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View Diary: There Was No Centennial for Indian Territory (32 comments)

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  •  Dawes Act and Indian Territory (0+ / 0-)

    Here's Section 8 of the Dawes Act:

    SEC. 8. That the provisions of this act shall not extend to the territory occupied by the Cherokees, Creeks, Choctaws, Chickasaws, Seminoles, and Osage, Miamies and Peorias, and Sacs and Foxes, in the Indian Territory, nor to any of the reservations of the Seneca Nation of New York Indians in the State of New York, nor to that strip of territory in the State of Nebraska adjoining the Sioux Nation on the south added by executive order.

    In short, a number of areas were explicitly excluded from the Act, including the Five Civilized Tribes in Indian Territory.

    And, yes, the Curtis Act of 1898 (not 1908) is what brought allotment to these areas of Indian Territory that had been excluded from the Dawes Act (I don't know if it also did so to the Seneca Nation or the Sioux lands in Nebraska).

    Stop Obama's Wars Now! Bring the Troops Home!

    by GreenSooner on Sun Dec 13, 2009 at 08:08:46 AM PST

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    •  They were "excluded" from the Dawes Act, (0+ / 0-)

      which is why their land was stolen from them.

      Why is the Curtis Act so relevant today?

      She nourishes us; that which we put into the ground she returns to us. Big Thunder

      by Winter Rabbit on Sun Dec 13, 2009 at 08:54:40 AM PST

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      •  Your Diary and the Dawes Act (0+ / 0-)

        Your diary concerns Indian Territory.  It also rightly complains about the provisions of the Dawes Act. But the Dawes Act did not apply to Indian Territory. The law that made the provisions of the Dawes Act apply to most of the residents of Indian Territory was the Curtis Act.  

        If we're going to invoke history, getting the details right is important.

        Stop Obama's Wars Now! Bring the Troops Home!

        by GreenSooner on Sun Dec 13, 2009 at 09:10:01 AM PST

        [ Parent ]

        •  From your own link, (1+ / 0-)
          Recommended by:
          jcrit

          "The Curtis Act of 1898 was an amendment
          to the United States Dawes Act."

          http://nativeamericanfirstnationshis...

          When the United States Congress passed the Dawes Act in 1887, it made Indian nations wards of the state. The act voided all native land claims and redistributed title to these lands among the Indians themselves. Originally, the Five Civilized Tribes and the Sac, Fox, Sioux and Seneca Nations were excluded from the provisions of the legislation—partially due to preexisting treaties and the fact that all resistance in these tribes had been more or less dulled by their existence on reservations. It furthermore stipulated that the territorial borders of these tribes would not be included in the creation of any further American states. However, the act was amended several times in subsequent years and eventually all tribal lands were absorbed by the United States for re-allotment.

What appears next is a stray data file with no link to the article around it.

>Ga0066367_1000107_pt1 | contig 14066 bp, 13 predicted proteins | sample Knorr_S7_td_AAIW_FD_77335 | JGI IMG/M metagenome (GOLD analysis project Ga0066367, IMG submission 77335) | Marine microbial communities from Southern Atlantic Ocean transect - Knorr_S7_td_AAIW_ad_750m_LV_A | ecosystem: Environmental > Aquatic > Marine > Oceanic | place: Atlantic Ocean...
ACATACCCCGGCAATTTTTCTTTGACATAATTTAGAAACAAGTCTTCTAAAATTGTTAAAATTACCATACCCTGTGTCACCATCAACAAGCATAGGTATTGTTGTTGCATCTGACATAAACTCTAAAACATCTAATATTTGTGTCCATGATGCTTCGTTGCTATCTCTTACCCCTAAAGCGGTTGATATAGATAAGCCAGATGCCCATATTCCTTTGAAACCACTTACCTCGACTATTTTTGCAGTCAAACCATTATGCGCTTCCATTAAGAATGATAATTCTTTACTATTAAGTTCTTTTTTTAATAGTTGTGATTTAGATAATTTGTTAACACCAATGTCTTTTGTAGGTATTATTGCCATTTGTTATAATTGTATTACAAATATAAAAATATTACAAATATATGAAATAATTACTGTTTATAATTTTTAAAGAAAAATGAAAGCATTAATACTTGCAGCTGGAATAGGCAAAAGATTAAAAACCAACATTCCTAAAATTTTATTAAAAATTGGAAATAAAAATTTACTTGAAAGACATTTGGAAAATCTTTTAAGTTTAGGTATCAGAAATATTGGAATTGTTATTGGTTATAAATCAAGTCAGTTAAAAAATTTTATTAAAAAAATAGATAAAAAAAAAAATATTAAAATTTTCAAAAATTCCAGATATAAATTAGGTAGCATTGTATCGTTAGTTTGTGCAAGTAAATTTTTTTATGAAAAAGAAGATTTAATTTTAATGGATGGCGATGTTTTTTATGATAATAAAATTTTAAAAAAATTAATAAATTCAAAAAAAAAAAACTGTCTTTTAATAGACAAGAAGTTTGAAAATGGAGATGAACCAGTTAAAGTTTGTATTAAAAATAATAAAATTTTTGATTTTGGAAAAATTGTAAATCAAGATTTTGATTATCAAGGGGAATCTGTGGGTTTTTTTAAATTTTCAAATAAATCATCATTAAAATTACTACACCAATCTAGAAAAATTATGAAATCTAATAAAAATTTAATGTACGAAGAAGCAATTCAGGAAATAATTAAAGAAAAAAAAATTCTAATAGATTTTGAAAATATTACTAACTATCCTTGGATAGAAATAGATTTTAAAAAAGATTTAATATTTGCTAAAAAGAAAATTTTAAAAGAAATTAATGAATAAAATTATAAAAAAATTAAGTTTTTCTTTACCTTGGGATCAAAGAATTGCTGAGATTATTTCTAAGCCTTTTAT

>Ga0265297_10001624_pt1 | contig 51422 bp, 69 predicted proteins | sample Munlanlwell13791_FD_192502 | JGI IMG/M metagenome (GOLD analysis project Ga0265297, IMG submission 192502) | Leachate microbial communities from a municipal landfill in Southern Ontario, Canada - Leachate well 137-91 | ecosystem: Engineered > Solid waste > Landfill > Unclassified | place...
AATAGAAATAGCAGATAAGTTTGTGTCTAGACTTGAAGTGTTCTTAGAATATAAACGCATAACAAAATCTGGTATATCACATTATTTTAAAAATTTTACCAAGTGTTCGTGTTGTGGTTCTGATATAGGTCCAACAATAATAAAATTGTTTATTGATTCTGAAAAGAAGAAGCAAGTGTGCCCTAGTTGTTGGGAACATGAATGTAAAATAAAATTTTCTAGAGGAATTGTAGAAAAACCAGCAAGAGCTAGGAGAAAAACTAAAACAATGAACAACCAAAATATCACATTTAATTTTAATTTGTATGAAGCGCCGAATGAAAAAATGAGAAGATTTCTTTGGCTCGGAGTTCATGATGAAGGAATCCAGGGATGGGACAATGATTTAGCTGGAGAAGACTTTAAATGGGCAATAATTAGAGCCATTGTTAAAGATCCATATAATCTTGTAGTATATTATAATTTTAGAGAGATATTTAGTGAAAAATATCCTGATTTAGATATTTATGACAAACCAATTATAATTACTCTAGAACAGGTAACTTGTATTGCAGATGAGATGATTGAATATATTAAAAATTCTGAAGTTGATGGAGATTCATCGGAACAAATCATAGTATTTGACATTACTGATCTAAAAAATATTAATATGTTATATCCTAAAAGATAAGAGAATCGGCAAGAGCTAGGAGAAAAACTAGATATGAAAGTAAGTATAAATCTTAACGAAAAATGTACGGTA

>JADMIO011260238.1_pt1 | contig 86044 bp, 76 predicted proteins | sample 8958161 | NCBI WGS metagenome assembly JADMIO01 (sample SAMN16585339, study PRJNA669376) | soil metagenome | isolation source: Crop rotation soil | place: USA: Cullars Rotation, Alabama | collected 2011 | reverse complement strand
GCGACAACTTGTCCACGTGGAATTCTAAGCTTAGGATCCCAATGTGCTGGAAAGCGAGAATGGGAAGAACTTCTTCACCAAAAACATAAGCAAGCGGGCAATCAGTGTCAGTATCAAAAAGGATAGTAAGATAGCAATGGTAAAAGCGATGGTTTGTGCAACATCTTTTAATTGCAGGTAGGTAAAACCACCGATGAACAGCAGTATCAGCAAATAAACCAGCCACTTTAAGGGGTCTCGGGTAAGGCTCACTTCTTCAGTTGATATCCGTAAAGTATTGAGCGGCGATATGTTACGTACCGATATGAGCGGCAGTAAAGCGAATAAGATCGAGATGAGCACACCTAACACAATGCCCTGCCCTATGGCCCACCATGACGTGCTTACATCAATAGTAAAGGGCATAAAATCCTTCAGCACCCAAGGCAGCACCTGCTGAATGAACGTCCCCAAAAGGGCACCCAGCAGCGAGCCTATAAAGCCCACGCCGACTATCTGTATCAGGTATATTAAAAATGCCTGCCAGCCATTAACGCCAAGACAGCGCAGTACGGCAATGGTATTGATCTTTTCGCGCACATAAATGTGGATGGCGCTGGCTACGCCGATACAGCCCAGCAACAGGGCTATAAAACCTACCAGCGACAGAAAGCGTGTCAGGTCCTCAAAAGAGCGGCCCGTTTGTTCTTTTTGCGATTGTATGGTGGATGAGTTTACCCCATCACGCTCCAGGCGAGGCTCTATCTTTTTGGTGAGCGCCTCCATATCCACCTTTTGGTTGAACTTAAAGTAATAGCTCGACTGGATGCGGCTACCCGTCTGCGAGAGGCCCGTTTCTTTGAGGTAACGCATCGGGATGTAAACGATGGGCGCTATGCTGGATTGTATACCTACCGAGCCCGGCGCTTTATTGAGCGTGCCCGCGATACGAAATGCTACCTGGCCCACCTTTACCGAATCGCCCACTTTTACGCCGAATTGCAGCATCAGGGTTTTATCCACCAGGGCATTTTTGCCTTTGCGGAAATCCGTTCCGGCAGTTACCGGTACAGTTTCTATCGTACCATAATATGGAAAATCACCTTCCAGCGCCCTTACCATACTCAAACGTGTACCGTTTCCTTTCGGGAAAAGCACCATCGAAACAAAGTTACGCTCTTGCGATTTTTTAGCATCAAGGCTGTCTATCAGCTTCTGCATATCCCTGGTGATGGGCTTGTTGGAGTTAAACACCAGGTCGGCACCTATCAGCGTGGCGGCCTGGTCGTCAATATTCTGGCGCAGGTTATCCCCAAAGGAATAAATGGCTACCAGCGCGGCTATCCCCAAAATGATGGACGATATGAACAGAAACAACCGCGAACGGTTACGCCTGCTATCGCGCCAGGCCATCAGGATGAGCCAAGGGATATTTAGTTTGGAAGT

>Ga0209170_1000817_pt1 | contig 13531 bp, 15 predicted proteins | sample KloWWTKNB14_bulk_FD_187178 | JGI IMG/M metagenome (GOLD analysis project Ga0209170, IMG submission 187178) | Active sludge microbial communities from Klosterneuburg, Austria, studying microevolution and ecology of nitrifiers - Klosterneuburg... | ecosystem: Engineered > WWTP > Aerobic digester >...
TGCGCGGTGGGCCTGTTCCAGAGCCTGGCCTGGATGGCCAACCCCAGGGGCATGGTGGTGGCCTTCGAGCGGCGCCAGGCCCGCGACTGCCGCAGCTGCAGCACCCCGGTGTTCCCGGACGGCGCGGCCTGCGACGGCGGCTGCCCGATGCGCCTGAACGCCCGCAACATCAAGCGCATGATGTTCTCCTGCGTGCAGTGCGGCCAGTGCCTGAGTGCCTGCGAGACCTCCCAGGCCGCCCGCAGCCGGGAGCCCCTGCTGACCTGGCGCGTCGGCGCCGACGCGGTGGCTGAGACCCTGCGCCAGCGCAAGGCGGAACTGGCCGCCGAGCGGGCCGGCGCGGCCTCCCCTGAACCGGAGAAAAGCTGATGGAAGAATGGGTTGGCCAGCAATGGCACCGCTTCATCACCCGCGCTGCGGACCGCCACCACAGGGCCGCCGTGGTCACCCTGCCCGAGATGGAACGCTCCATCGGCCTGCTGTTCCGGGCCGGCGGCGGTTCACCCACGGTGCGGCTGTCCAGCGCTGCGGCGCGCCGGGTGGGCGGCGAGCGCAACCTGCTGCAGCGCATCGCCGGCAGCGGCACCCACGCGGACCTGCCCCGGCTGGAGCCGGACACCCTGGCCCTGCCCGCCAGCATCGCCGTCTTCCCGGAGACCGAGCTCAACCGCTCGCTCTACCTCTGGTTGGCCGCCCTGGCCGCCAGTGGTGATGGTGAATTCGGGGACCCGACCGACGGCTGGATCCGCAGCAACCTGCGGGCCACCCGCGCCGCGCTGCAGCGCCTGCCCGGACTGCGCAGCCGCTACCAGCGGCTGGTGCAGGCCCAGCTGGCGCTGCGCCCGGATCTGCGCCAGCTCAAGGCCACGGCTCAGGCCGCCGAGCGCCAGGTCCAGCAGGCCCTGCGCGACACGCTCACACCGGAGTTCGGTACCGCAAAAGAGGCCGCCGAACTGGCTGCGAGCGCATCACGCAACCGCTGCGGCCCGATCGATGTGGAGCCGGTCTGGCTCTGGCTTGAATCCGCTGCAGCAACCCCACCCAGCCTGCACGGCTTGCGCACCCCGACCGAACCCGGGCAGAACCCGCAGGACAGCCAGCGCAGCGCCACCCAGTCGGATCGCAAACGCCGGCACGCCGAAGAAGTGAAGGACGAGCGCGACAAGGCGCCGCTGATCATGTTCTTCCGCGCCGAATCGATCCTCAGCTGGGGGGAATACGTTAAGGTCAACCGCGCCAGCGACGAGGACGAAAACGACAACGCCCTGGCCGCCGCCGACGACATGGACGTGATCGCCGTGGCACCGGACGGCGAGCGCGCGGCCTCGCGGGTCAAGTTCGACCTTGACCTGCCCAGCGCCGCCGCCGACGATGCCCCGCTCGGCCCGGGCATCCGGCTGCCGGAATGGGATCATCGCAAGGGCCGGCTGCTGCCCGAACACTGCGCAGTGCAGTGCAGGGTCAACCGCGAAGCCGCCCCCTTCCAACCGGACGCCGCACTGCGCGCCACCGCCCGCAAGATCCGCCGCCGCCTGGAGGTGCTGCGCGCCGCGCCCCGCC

This made it easier for the United States to deal with Native American land claim issues. No longer would they have to bribe or force tribal chiefs to sign treaties that were often eventually contested. Another provision of the Dawes Act was the creation of state run schools for Native American children. The ulterior motive of this provision was to speed up the process of cultural assimilation.

          Read more at Suite101: Dawes Act and Indian Territory: Sooners and Oklahoma Statehood | Suite101.com http://nativeamericanfirstnationshis...

          The Curtis Act and Dawes Act were not separate pieces of legislation, the Curtis Act was an amendment. Thought you said, "getting the details right is important."

          And how nice, after being forced to go there, it didn't apply at first, but then it did.

          Once again, why is the Curtis Act so relevant today?

          She nourishes us; that which we put into the ground she returns to us. Big Thunder

          by Winter Rabbit on Sun Dec 13, 2009 at 10:09:57 AM PST

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        •  Also during that time, (1+ / 0-)
          Recommended by:
          jcrit

          they were (in the book I linked on the Dawes Commission) not wanting another Wounded Knee. There were some following the Ghost Dance. If you were going to steal land from entire Nations and you didn't want another major armed conflict, that's exactly how you'd do it. Exempt them make them think it's alright, then sweep the rug out from under them.

          Again.

          100 Years in the Land of the Red Man

          "When the Allotment Era came into being, it changed every perspective we had on land--it went from the control of the tribe to the control of the individual," he explained.
          Those individuals, Jones recounted, were illegally taxed and many lost their land by their failure to pay those taxes, largely because their grasp of the new and foreign concept of individual private land ownership didn't quite match the speed of the government's enforcement of its imposed tax policy.

          She nourishes us; that which we put into the ground she returns to us. Big Thunder

          by Winter Rabbit on Sun Dec 13, 2009 at 10:18:25 AM PST

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